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Kingston Upon Hull City Council (20 004 461)

Category : Other Categories > Commercial and contracts

Decision : Closed after initial enquiries

Decision date : 15 Jan 2021

The Ombudsman's final decision:

Summary: We will not investigate Mr X’s complaint about the Council’s delay in paying invoices for social care services provided on its behalf and arrangement of alternative service provision for its clients. This is because it would have been reasonable for Mr X to go to court.

The complaint

  1. The complainant, Mr X, complains the Council delayed in making payments owed under a contract for the delivery of services to vulnerable adults. He also complains about the Council’s removal of service users from his charity. Mr X says that as a result of the Council’s actions the charity had to close.

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The Ombudsman’s role and powers

  1. We investigate complaints about ‘maladministration’ and ‘service failure’. In this statement, I have used the word ‘fault’ to refer to these. We must also consider whether any fault has had an adverse impact on the person making the complaint. I refer to this as ‘injustice’. We provide a free service, but must use public money carefully. We may decide not to start or continue with an investigation if we believe:
  • it is unlikely we would find fault, or
  • it is unlikely we could add to any previous investigation by the Council, or
  • it is unlikely further investigation will lead to a different outcome, or
  • there is another body better placed to consider this complaint.

(Local Government Act 1974, section 24A(6), as amended)

  1. The law says we cannot normally investigate a complaint when someone could take the matter to court. However, we may decide to investigate if we consider it would be unreasonable to expect the person to go to court. (Local Government Act 1974, section 26(6)(c), as amended)

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How I considered this complaint

  1. I reviewed Mr X’s complaint and the Council’s response. I shared my draft decision with Mr X and considered his comments.

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What I found

  1. Mr X runs a charity which provides services to vulnerable adults. The Council contracted with the charity to provide services on its behalf, which it did for several years, but Mr X says it delayed in paying the charity’s invoices. The Council also refused the charity’s proposed increase in its rates in 2019.
  2. Mr X engaged a solicitor to assist with the dispute over payment of the charity’s fees and took action in protest against the Council’s refusal to agree to its proposed increase. The charity also wrote to service users to inform them it could not continue to provide services to them at the rate paid by the Council and may therefore have to close.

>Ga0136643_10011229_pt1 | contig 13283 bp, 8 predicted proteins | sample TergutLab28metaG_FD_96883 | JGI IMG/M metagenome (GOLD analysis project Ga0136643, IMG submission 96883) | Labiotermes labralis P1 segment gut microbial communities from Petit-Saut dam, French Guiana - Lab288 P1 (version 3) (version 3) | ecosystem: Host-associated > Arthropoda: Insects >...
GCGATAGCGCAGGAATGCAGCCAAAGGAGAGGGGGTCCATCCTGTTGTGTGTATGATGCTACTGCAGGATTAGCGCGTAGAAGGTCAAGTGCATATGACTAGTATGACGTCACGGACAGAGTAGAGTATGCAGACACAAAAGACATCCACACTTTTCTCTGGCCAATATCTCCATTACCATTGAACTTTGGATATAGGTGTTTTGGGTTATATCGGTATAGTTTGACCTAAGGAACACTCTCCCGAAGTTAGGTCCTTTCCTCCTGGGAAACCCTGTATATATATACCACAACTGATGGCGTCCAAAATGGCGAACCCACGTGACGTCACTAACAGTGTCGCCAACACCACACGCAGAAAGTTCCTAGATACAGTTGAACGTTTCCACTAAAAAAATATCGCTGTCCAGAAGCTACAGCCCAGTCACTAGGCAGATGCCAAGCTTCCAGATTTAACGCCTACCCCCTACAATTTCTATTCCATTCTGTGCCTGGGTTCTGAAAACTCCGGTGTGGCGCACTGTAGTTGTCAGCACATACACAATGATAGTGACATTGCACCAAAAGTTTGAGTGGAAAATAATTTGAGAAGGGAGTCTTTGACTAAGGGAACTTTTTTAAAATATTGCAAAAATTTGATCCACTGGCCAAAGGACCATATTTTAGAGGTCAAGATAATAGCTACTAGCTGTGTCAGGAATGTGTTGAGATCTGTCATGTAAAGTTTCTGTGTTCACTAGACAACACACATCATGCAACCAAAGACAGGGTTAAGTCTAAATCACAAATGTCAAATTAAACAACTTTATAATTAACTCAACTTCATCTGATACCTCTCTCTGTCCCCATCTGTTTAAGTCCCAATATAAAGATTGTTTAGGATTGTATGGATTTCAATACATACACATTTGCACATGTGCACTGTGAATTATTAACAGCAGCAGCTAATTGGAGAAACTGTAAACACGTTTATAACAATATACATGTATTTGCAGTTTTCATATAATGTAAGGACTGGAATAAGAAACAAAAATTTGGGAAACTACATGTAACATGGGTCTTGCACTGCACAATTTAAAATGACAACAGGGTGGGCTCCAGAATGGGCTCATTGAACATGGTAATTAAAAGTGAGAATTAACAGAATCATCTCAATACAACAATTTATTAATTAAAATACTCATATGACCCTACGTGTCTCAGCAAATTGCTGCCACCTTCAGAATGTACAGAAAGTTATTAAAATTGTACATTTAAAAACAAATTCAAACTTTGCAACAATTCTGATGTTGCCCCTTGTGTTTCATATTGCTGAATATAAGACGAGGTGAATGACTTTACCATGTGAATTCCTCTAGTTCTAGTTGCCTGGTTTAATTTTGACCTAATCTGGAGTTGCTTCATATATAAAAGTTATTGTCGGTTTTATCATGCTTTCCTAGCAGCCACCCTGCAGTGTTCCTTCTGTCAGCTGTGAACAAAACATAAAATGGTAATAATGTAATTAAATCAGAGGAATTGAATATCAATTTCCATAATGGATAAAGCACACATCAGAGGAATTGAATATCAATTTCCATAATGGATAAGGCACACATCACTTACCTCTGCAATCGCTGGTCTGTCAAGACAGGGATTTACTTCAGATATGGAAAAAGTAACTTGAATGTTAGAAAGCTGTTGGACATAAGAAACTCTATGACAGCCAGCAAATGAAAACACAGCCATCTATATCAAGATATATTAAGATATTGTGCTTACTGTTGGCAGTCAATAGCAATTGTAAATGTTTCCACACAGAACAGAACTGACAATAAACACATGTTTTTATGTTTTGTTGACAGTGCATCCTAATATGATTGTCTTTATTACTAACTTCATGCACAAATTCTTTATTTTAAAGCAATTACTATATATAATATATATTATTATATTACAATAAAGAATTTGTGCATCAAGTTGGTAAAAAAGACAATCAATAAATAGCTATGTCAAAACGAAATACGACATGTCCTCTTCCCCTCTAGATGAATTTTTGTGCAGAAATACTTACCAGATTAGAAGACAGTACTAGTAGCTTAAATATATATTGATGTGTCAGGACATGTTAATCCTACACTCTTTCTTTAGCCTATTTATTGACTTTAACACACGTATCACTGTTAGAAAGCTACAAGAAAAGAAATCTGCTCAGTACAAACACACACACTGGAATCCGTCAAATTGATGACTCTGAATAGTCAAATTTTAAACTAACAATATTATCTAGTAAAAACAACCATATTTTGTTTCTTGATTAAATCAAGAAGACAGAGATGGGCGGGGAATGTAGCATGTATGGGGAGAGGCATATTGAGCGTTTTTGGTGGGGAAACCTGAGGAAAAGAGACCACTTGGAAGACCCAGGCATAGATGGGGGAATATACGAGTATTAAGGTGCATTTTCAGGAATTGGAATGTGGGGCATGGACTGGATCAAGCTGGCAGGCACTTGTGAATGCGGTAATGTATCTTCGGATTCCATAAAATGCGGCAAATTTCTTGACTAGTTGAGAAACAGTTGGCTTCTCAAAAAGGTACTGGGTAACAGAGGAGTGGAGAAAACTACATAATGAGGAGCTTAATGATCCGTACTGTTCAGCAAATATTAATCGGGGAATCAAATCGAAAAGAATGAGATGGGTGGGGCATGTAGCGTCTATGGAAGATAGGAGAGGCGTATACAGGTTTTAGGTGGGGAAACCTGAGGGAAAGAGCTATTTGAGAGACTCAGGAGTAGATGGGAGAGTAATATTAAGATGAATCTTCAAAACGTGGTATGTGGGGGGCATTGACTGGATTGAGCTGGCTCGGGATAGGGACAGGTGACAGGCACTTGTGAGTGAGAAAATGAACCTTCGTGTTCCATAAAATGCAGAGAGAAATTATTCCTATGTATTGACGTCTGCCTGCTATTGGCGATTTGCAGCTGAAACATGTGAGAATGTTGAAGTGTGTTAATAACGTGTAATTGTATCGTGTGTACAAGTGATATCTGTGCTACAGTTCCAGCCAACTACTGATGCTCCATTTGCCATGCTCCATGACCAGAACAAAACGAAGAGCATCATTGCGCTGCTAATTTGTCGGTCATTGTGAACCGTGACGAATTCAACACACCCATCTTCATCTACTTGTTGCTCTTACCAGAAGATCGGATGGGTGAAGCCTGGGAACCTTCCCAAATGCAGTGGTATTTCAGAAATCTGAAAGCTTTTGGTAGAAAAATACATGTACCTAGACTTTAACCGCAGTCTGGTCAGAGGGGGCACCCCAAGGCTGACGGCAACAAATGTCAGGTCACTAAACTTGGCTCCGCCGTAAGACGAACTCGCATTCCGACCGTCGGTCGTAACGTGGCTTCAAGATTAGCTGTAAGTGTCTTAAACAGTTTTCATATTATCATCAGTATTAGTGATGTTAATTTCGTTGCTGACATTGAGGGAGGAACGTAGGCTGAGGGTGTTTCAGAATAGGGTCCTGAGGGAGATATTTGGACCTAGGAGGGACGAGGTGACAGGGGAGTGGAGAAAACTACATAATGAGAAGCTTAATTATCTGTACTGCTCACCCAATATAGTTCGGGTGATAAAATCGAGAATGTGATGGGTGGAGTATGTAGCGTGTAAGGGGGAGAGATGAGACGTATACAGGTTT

3. The Council has a duty to ensure eligible social care needs are met. This involves assessment of an individual’s needs and arrangements for the provision of services to meet those needs. Where a service may end the Council has a responsibility to arrange alternative provision to ensure the individual does not go without.
  4. As a result of the charity’s statement and because of its concerns about the impact of its actions on service users, along with concerns raised by parents about arrangements for transporting them, the Council carried out needs reviews and arranged alternative services to meet the needs of the vulnerable adults. Mr X believes this was wrong and says it led to the closure of the charity’s site.
  5. The relationship between the Council and the charity was contractual. If therefore Mr X believed the Council’s actions amounted to a breach of contract it would have been reasonable for him to take the matter to court.
  6. The Council had an obligation to ensure the vulnerable adults continued to receive services to meet their needs and if there is any concern over the alternative provisions made for them they may raise their own complaints.
  7. Mr X is also unhappy with the way the Council dealt with his complaint. But it is not a good use of public resources to look at the Council’s complaints handling if we are not going to look at the substantive issue complained about. We will not therefore investigate this issue separately.

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Final decision

  1. We will not investigate this complaint. This is because it would have been reasonable for Mr X to take the matter to court.

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Investigator's decision on behalf of the Ombudsman

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